Council contractor sacked after climbing through flat window to finish job

Paul Griffiths, who claims he is suffering from anxiety, and right, the Essex Place flats

Paul Griffiths, who claims he is suffering from anxiety, and right, the Essex Place flats

First published in News
Last updated
by , Reporter

A MAN was “horrified” when he came home to find a council contractor had climbed through the window of his home to finish a job.

Paul Griffiths came back to his 12th floor flat in Essex Place, Brighton, to find a workman from Mears had made his way inside.

A complaint was made and the workman was sacked by the council maintenance contractors.

Mr Griffiths, who runs the Jilted Dog Art gallery in Brighton, told how he has had to cancel his credit cards and change his computer passwords as he feels his privacy has been breached.

The 53-year-old said: “I left to take my dog to the vet on Monday morning and when I came home at 10am there was a guy in my flat.

“He was a workman from Mears and he said he had been given permission and was blasé about the whole thing – so I pointed out to him he had been in alone and had access to everything.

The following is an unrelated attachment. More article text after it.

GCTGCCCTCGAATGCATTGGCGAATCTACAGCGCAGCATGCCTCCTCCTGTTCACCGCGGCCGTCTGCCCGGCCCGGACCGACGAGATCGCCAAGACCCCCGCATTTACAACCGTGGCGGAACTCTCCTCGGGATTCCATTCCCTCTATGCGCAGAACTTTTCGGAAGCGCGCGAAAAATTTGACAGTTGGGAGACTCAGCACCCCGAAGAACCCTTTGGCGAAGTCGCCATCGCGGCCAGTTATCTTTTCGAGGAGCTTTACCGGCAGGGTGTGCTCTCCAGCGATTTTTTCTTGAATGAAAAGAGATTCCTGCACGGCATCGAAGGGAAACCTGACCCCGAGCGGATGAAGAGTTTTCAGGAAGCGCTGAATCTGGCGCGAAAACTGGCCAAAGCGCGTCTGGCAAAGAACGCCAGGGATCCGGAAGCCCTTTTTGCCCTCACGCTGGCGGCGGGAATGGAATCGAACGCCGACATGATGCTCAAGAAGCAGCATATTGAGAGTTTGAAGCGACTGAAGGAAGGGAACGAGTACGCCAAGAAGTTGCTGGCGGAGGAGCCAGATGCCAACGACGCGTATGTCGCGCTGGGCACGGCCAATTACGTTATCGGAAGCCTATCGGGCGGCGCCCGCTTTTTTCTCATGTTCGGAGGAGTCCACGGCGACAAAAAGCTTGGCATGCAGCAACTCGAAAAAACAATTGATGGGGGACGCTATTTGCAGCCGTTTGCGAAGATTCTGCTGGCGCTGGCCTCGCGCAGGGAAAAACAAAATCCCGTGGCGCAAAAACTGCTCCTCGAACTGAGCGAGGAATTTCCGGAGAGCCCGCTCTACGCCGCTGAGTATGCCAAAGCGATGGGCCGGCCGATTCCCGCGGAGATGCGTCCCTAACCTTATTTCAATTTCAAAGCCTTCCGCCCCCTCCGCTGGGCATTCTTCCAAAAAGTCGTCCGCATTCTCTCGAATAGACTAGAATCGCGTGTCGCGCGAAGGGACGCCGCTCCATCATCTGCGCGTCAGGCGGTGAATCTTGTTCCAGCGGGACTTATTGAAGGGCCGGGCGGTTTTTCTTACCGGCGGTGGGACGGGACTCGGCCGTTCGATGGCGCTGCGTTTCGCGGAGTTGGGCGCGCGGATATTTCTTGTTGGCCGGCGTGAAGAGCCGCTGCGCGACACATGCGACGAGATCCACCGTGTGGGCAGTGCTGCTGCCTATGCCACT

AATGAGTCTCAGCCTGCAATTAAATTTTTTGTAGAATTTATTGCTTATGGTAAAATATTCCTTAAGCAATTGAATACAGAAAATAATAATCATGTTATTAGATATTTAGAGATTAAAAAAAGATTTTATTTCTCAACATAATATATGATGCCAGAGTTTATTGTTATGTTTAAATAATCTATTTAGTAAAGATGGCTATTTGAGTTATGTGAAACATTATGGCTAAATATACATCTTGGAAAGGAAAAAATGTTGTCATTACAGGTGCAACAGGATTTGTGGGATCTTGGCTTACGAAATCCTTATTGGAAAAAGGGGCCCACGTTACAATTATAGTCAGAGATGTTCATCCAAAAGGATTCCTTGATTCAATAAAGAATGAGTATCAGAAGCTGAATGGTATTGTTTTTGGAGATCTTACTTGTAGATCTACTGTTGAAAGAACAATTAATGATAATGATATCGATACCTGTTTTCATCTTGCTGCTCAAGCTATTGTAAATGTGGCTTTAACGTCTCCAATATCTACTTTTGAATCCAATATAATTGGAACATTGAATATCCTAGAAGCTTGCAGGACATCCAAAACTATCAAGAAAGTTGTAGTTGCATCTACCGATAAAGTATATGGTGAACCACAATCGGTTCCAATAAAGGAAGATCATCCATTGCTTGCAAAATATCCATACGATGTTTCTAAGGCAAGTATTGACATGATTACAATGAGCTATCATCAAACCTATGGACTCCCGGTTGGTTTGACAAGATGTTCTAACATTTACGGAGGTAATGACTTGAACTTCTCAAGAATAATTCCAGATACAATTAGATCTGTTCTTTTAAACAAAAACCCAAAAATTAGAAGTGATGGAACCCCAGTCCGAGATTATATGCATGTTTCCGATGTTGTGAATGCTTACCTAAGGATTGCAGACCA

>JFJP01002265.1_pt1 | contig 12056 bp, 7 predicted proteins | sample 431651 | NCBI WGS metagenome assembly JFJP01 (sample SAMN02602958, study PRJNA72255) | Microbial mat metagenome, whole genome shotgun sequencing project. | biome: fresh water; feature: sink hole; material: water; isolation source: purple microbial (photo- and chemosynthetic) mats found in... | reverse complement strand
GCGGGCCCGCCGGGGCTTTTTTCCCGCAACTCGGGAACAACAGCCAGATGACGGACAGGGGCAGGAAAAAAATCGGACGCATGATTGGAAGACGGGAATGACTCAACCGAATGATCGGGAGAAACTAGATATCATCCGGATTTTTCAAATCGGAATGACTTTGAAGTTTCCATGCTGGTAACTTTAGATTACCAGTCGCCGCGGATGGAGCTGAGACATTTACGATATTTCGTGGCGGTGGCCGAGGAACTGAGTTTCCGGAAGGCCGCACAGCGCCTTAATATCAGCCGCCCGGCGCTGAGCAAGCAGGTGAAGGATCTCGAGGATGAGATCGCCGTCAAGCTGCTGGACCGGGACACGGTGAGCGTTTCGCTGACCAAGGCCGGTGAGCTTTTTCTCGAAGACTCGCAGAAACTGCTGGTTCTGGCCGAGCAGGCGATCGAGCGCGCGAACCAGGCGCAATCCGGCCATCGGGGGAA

Mr Griffiths added: “I just could not believe it. I had just come back from taking my dog for a serious operation and there is this guy kneeling in my flat painting the skirting board.

“I was horrified as right next to him was my book with all my passwords in, my laptop and my home computer – he had access to the lot and I have had to cancel everything.

“It is just total chaos and I am suffering anxiety as I have had to write everything off.”

Mr Griffiths said workmen have been converting the flat balconies into interiors so hoists have been used to access all the upper floor properties.

James Cryer, partnering manager at Mears, said the company offered their “sincere and unreserved apologies”.

He said: “We take complaints very seriously and a member of staff has been removed in relation to the incident.

“An operative entered a newly enclosed balcony. Previously the balcony had been open and wasn’t considered part of the internal area of the flat. Once the balcony was enclosed it became part of the internal area.

“The operative should not have entered the newly extended area without permission from Mr Griffiths. “Following Mr Griffiths’ complaint we fully investigated the matter. “We have spoken with all operational staff and clarified that they must not enter enclosed balconies without residents’ consent.”

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